Clinical course

The patient was started on three doses of methyl prednisolone followed by oral prednisolone (40 mg OD) and MMF (500 mg 1.5 twice daily). However, she required multiple episodes of hemodialysis due to uremic symptoms. On request due to financial constraints, the patient was discharged when the urine output was 1 lit/day and the serum creatinine was 4 mg%. Subsequent outpatient visits showed a rising trend of serum creatinine and at 6 months she had serum creatinine of 9.54 mg%, BUN of 112 mg%, serum ferritin of 170.20 ng/mL (Normal range in females 15-200 ng/mL), and serum chloride of 88.66 meq/L (Normal range 96- 106 meq/L) requiring renal replacement therapy.

   Discussion Top

CG is an aggressive form of glomerular disease defined by the presence of at least one glomerulus with a typical collapsing lesion on biopsy. It is presently classified as a variant of FSGS and is characterized by glomerular tuft collapse, variable degree of visceral epithelial cell hyperplasia, and prominent tubulointerstitial injury with frequent microcystic changes and a black racial predominance. Apart from HIV, various etiological factors have been reported namely infections, autoimmune disorders, malignancies, genetic disorders, drug exposures, and post transplant. The various infections reported are cytomegalovirus, human T cells lymphotropic virus (HTLV-1), Hepatitis C virus, parvovirus B19, pulmonary tuberculosis, leishmaniasis, and poorly defined febrile illness. [1] There is only one case of CG previously reported in literature from India, which was associated with malignancy. [4]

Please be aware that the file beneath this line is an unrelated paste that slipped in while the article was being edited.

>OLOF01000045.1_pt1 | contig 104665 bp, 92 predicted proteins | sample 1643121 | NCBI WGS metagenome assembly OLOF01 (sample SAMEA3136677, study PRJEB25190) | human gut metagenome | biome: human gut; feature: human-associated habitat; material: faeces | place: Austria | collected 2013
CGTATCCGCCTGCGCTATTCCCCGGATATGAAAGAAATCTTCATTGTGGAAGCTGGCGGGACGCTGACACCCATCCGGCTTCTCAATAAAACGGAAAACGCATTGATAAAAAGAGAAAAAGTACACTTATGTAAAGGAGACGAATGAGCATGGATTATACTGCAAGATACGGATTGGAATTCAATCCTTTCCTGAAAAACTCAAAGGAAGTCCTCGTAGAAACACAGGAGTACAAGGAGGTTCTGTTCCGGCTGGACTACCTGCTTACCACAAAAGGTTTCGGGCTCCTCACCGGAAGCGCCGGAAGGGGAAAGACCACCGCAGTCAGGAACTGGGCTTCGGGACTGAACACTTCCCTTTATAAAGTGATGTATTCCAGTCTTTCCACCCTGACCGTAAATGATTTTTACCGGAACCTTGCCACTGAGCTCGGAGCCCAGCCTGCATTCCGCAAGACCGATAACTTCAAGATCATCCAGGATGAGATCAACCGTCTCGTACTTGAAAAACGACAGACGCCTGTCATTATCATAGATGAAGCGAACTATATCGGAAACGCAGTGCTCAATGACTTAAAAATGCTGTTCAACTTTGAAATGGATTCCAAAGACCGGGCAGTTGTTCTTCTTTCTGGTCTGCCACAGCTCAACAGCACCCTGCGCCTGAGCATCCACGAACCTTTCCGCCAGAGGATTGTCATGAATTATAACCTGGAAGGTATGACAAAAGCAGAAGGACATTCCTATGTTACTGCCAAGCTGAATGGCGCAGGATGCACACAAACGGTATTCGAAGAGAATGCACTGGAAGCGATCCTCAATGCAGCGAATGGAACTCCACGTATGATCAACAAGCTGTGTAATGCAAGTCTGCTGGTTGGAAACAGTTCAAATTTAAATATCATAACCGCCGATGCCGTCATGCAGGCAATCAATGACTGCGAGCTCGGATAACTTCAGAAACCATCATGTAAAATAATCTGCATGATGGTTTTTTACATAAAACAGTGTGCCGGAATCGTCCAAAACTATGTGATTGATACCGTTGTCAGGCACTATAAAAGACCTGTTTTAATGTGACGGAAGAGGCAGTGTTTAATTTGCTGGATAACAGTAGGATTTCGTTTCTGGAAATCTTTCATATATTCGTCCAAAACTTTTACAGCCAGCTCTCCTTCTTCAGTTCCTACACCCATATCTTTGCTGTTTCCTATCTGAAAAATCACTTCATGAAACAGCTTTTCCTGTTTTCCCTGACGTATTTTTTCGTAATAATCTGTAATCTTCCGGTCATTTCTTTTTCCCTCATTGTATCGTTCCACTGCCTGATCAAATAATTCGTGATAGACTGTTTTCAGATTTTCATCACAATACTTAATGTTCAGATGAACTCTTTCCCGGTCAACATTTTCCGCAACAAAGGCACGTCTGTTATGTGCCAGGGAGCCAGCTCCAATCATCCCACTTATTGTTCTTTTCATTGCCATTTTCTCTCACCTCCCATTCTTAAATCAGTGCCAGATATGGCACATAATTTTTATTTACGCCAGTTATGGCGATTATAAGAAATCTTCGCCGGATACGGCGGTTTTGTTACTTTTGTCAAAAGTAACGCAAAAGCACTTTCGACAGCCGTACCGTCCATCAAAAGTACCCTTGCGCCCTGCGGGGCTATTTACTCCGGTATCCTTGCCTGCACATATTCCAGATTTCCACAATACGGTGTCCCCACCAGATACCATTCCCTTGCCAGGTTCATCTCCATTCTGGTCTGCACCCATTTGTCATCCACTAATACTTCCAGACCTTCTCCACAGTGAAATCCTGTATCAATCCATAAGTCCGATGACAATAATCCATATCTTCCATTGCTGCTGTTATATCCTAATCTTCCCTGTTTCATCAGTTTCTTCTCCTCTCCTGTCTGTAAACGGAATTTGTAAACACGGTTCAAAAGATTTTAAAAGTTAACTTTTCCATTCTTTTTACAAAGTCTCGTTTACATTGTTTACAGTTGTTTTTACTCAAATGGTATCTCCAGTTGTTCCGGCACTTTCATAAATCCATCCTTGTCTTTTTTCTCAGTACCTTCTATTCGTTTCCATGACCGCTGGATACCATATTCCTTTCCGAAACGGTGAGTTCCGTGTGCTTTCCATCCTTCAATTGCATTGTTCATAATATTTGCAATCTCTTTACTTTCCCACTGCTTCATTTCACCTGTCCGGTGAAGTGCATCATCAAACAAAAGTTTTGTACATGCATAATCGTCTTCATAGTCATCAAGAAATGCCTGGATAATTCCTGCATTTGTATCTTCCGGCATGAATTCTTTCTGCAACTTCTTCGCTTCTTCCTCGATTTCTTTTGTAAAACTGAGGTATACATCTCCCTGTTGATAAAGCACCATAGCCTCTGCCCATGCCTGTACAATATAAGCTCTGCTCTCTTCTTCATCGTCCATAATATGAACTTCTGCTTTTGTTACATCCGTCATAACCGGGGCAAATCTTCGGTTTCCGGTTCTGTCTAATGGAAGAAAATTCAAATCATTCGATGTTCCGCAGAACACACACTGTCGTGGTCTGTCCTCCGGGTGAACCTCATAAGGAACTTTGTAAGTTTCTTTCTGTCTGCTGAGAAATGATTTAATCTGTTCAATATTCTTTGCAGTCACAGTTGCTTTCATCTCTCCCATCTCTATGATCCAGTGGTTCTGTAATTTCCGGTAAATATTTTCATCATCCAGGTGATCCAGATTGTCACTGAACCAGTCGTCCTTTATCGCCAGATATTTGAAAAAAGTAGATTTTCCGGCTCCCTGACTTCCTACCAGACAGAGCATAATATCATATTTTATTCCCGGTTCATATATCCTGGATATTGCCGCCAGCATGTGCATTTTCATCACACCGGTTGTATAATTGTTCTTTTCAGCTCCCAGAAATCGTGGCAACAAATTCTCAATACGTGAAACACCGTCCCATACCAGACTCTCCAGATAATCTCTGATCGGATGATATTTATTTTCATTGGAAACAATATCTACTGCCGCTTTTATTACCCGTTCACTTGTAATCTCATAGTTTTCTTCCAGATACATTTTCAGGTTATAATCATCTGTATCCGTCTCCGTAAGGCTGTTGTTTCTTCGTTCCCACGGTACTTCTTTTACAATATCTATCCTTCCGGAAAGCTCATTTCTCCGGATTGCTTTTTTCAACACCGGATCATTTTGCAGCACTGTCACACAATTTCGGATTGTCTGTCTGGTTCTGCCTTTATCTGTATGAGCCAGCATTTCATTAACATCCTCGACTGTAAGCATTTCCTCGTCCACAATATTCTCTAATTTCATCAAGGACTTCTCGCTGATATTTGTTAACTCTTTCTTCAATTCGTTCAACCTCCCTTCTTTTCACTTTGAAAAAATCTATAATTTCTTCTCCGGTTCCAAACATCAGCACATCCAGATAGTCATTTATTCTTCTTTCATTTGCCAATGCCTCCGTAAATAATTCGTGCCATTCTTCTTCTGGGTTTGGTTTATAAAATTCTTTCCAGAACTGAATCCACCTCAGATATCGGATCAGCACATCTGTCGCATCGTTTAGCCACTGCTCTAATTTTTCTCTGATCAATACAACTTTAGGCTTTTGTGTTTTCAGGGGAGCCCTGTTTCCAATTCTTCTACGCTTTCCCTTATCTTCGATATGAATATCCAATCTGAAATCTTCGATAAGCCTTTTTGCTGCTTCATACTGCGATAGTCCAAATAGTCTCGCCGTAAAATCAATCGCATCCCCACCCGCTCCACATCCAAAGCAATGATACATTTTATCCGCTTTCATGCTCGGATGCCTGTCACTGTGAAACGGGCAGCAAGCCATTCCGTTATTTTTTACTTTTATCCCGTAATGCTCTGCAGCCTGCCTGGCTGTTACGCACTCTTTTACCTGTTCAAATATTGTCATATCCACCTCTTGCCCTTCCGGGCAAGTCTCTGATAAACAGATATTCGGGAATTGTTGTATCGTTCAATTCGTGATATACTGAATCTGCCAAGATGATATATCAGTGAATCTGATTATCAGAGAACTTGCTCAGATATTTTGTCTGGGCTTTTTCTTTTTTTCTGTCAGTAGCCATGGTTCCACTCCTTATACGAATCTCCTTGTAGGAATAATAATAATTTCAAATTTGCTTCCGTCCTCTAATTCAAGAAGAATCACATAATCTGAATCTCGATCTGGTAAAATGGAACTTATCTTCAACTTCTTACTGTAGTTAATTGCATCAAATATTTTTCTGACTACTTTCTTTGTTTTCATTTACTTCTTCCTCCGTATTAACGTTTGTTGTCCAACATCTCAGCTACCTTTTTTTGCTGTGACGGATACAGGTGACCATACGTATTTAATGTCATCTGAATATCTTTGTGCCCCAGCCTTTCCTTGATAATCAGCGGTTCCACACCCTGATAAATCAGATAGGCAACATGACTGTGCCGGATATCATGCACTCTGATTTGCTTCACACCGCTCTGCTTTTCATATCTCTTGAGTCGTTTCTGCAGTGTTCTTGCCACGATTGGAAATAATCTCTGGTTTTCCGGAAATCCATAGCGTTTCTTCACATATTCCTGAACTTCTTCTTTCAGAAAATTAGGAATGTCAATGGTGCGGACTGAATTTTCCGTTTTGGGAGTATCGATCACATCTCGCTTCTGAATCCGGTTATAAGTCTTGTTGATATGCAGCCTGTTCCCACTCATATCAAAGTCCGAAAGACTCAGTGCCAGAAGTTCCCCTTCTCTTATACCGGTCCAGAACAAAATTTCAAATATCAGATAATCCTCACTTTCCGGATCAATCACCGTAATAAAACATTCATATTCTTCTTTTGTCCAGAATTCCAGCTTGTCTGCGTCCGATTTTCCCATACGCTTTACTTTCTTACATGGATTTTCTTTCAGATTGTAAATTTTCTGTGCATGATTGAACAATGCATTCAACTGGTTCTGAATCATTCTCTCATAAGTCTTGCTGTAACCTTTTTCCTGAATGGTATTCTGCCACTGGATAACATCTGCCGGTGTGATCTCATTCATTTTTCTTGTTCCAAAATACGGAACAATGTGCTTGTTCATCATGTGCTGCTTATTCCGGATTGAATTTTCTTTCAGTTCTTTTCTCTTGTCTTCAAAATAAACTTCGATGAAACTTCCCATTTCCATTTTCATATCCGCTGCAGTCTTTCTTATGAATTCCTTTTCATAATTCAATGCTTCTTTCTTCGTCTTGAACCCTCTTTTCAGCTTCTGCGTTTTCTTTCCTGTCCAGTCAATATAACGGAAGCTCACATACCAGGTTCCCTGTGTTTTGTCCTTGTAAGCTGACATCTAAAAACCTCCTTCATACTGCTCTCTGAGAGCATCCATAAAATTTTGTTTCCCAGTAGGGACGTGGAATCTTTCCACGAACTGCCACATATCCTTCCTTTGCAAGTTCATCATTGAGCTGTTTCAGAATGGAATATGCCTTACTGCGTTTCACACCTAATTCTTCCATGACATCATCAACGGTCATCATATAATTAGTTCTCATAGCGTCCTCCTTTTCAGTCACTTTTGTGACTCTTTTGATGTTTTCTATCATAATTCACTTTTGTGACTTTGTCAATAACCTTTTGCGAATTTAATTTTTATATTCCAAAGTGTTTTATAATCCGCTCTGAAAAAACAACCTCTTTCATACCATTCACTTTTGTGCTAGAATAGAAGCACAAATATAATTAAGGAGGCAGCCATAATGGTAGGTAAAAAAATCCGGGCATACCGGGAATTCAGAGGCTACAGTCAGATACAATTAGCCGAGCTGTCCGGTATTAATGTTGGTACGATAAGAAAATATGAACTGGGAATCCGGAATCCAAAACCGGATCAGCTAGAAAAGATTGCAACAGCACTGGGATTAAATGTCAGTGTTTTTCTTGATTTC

Our case was a 20-year-old female with acute nephrotic syndrome developing marked renal function deterioration within a month of the illness. At the onset, she had fever associated with chills and loose motions and developed pedal edema. No cause for the high fever could be ascertained and a possibility of some viral infection was considered. The fever subsided after a week of taking antipyretics. However, the renal function continuously deteriorated and the patient became dependent on dialysis. Only 8 cases of CG presenting with idiopathic febrile illness have been reported in literature. [1] Hamad reported a case of a black male patient with acute nephrotic syndrome associated with non specific febrile illness diagnosed as collapsing glomerulosclerosis who was lost to follow-up. [5] Our patient received corticosteroids and MMF therapy, but showed no persistent response. Different studies on collapsing glomerulopathy have stated the role of steroids, cyclosporine, and cytotoxic therapy in HIV-negative patients of collapsing glomerulopathy, but none appears promising. [1] Our case was one of the few cases of CG in literature treated by MMF.